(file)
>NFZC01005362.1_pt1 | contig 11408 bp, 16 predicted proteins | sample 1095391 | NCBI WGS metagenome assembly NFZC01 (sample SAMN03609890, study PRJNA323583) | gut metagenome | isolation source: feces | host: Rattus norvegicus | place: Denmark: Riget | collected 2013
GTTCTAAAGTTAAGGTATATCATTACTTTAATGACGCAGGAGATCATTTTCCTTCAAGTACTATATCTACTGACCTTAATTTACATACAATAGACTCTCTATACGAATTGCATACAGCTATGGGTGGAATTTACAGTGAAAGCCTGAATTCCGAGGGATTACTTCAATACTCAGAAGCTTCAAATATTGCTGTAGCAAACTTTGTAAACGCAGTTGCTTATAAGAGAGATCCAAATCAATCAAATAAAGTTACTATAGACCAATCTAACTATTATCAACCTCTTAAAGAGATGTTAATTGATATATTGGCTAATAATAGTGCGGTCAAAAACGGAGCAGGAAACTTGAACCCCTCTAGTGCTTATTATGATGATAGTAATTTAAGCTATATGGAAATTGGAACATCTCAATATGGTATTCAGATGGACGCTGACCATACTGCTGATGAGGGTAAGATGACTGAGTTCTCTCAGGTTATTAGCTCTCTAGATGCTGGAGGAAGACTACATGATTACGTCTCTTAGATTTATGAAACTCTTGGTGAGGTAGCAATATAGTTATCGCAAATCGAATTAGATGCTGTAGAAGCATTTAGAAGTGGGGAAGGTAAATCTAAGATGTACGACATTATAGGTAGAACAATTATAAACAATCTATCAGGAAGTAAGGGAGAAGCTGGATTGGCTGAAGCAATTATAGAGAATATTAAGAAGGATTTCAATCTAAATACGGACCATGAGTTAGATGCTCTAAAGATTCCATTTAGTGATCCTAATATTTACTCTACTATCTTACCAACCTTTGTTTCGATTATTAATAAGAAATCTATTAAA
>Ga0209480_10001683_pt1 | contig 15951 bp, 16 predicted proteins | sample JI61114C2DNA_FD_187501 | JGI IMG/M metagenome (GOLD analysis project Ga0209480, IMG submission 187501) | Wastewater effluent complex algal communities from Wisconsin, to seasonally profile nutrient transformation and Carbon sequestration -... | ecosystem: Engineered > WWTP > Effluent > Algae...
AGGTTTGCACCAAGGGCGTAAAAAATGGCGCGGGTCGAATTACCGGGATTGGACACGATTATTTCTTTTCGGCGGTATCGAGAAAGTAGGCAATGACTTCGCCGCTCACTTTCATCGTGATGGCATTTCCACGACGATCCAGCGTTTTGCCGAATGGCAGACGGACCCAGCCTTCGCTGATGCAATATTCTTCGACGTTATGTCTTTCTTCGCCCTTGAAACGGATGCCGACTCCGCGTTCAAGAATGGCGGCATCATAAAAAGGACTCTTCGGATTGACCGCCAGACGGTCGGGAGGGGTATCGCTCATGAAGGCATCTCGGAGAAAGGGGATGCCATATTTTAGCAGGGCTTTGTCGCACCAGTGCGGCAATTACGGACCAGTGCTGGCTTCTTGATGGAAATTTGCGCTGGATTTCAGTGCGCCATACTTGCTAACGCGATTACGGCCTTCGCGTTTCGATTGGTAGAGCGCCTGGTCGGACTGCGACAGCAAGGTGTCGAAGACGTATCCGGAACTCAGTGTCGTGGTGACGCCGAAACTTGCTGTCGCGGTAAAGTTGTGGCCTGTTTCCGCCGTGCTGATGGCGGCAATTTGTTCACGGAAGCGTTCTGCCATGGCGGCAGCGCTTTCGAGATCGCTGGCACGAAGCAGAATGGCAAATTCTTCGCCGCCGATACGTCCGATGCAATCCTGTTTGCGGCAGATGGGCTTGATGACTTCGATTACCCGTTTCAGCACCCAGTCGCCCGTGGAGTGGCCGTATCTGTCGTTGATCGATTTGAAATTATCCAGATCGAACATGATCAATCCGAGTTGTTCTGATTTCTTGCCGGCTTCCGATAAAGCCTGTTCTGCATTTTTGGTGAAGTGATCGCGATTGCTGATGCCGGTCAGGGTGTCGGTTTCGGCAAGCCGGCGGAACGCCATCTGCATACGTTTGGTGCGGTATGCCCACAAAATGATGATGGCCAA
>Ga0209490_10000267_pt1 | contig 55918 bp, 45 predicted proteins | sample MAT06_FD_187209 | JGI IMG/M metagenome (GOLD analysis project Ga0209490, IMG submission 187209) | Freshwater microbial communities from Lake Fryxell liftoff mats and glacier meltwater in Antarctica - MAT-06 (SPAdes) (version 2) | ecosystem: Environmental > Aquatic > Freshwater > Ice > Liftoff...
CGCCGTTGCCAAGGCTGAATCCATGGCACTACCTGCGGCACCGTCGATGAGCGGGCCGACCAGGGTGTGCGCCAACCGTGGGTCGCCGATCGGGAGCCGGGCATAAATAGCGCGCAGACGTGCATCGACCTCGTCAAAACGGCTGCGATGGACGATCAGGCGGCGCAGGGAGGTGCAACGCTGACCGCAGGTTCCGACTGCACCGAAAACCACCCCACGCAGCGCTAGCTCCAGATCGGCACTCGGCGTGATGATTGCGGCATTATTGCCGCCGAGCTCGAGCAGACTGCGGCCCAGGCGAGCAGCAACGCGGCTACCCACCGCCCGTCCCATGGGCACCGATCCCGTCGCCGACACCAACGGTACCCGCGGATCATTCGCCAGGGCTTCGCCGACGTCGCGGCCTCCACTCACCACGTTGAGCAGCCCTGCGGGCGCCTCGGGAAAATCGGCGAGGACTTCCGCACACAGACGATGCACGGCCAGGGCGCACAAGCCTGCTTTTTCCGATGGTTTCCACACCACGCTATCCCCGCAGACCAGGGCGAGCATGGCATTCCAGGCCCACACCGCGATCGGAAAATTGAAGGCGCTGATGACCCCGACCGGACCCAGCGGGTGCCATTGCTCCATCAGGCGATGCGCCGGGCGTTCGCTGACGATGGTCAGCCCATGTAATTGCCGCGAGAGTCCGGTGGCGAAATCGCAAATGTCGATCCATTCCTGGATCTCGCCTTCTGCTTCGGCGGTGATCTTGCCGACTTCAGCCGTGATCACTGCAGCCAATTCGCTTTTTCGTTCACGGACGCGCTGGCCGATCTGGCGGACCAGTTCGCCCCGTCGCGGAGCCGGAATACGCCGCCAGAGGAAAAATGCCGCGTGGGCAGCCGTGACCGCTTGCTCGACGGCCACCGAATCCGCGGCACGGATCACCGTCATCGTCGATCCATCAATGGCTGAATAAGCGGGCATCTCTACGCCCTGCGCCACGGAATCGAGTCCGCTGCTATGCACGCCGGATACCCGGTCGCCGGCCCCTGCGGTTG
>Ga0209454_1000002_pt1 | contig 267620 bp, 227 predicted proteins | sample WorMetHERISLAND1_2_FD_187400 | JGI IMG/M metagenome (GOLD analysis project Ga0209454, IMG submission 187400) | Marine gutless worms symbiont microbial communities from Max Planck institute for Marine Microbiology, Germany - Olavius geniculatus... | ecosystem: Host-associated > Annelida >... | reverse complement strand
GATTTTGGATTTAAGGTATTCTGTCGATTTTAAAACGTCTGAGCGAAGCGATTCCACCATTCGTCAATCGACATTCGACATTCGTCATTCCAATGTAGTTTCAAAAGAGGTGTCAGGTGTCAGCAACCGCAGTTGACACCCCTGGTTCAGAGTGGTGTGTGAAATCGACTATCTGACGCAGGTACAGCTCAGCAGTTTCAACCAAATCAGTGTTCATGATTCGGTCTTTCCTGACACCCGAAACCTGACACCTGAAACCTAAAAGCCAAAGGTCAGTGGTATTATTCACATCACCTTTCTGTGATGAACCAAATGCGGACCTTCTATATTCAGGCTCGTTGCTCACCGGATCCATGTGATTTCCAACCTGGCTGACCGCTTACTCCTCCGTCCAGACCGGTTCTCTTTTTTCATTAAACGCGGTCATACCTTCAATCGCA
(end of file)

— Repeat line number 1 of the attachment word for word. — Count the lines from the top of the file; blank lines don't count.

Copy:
>NFZC01005362.1_pt1 | contig 11408 bp, 16 predicted proteins | sample 1095391 | NCBI WGS metagenome assembly NFZC01 (sample SAMN03609890, study PRJNA323583) | gut metagenome | isolation source: feces | host: Rattus norvegicus | place: Denmark: Riget | collected 2013